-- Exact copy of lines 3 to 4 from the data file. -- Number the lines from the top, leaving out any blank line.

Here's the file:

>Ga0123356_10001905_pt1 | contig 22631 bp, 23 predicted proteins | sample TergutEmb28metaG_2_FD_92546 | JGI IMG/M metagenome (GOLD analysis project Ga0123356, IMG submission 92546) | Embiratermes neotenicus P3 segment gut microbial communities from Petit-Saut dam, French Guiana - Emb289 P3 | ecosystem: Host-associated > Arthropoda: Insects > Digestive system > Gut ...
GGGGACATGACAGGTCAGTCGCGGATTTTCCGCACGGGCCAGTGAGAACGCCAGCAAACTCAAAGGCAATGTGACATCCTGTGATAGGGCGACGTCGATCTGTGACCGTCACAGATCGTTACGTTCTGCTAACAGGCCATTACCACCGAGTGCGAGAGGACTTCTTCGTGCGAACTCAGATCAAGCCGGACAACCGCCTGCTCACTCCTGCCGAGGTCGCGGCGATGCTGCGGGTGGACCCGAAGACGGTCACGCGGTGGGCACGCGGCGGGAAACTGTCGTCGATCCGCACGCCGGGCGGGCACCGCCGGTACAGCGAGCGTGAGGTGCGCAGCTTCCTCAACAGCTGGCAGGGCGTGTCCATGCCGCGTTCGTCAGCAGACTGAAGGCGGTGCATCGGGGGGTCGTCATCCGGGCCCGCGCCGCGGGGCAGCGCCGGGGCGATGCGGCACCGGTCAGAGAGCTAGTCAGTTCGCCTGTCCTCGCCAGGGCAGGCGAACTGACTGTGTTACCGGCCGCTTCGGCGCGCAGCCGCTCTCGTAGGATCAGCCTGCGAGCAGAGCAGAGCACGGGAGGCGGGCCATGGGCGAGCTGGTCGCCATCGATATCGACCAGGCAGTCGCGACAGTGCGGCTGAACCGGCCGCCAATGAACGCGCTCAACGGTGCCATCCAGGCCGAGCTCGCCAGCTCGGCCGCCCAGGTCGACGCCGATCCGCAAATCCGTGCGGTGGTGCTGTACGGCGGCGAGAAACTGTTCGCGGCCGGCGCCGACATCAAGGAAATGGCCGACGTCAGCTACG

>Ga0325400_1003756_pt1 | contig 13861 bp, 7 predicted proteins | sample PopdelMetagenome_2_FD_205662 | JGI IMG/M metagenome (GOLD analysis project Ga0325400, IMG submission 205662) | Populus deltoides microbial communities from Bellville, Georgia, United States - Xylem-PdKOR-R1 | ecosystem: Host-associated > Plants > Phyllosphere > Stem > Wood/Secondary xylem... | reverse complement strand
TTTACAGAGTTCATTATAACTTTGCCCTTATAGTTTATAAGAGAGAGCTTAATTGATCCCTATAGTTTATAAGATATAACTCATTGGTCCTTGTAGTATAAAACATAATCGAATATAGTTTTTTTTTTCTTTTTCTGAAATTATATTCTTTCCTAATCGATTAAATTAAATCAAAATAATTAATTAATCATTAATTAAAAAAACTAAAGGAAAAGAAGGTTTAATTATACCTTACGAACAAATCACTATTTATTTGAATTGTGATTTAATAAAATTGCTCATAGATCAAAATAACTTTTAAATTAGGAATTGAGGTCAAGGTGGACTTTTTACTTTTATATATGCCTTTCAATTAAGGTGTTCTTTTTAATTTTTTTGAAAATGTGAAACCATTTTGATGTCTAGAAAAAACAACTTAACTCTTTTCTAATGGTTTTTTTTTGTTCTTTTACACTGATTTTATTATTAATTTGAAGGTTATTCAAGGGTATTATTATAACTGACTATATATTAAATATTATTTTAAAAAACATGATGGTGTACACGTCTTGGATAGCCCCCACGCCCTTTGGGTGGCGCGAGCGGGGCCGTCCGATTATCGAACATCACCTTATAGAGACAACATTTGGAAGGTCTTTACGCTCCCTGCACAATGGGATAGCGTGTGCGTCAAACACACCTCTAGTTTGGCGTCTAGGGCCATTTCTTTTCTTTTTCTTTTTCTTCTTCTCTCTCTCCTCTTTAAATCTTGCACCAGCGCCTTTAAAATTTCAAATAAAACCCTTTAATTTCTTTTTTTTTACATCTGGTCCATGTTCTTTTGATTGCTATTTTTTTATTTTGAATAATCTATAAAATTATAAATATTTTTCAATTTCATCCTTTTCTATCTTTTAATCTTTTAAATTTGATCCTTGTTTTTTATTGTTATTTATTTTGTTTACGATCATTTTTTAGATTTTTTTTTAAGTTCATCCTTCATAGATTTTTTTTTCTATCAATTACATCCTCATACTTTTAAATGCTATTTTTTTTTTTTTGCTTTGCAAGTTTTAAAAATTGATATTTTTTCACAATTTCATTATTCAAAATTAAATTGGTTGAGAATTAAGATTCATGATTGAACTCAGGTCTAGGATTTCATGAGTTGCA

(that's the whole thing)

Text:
>Ga0325400_1003756_pt1 | contig 13861 bp, 7 predicted proteins | sample PopdelMetagenome_2_FD_205662 | JGI IMG/M metagenome (GOLD analysis project Ga0325400, IMG submission 205662) | Populus deltoides microbial communities from Bellville, Georgia, United States - Xylem-PdKOR-R1 | ecosystem: Host-associated > Plants > Phyllosphere > Stem > Wood/Secondary xylem... | reverse complement strand
TTTACAGAGTTCATTATAACTTTGCCCTTATAGTTTATAAGAGAGAGCTTAATTGATCCCTATAGTTTATAAGATATAACTCATTGGTCCTTGTAGTATAAAACATAATCGAATATAGTTTTTTTTTTCTTTTTCTGAAATTATATTCTTTCCTAATCGATTAAATTAAATCAAAATAATTAATTAATCATTAATTAAAAAAACTAAAGGAAAAGAAGGTTTAATTATACCTTACGAACAAATCACTATTTATTTGAATTGTGATTTAATAAAATTGCTCATAGATCAAAATAACTTTTAAATTAGGAATTGAGGTCAAGGTGGACTTTTTACTTTTATATATGCCTTTCAATTAAGGTGTTCTTTTTAATTTTTTTGAAAATGTGAAACCATTTTGATGTCTAGAAAAAACAACTTAACTCTTTTCTAATGGTTTTTTTTTGTTCTTTTACACTGATTTTATTATTAATTTGAAGGTTATTCAAGGGTATTATTATAACTGACTATATATTAAATATTATTTTAAAAAACATGATGGTGTACACGTCTTGGATAGCCCCCACGCCCTTTGGGTGGCGCGAGCGGGGCCGTCCGATTATCGAACATCACCTTATAGAGACAACATTTGGAAGGTCTTTACGCTCCCTGCACAATGGGATAGCGTGTGCGTCAAACACACCTCTAGTTTGGCGTCTAGGGCCATTTCTTTTCTTTTTCTTTTTCTTCTTCTCTCTCTCCTCTTTAAATCTTGCACCAGCGCCTTTAAAATTTCAAATAAAACCCTTTAATTTCTTTTTTTTTACATCTGGTCCATGTTCTTTTGATTGCTATTTTTTTATTTTGAATAATCTATAAAATTATAAATATTTTTCAATTTCATCCTTTTCTATCTTTTAATCTTTTAAATTTGATCCTTGTTTTTTATTGTTATTTATTTTGTTTACGATCATTTTTTAGATTTTTTTTTAAGTTCATCCTTCATAGATTTTTTTTTCTATCAATTACATCCTCATACTTTTAAATGCTATTTTTTTTTTTTTGCTTTGCAAGTTTTAAAAATTGATATTTTTTCACAATTTCATTATTCAAAATTAAATTGGTTGAGAATTAAGATTCATGATTGAACTCAGGTCTAGGATTTCATGAGTTGCA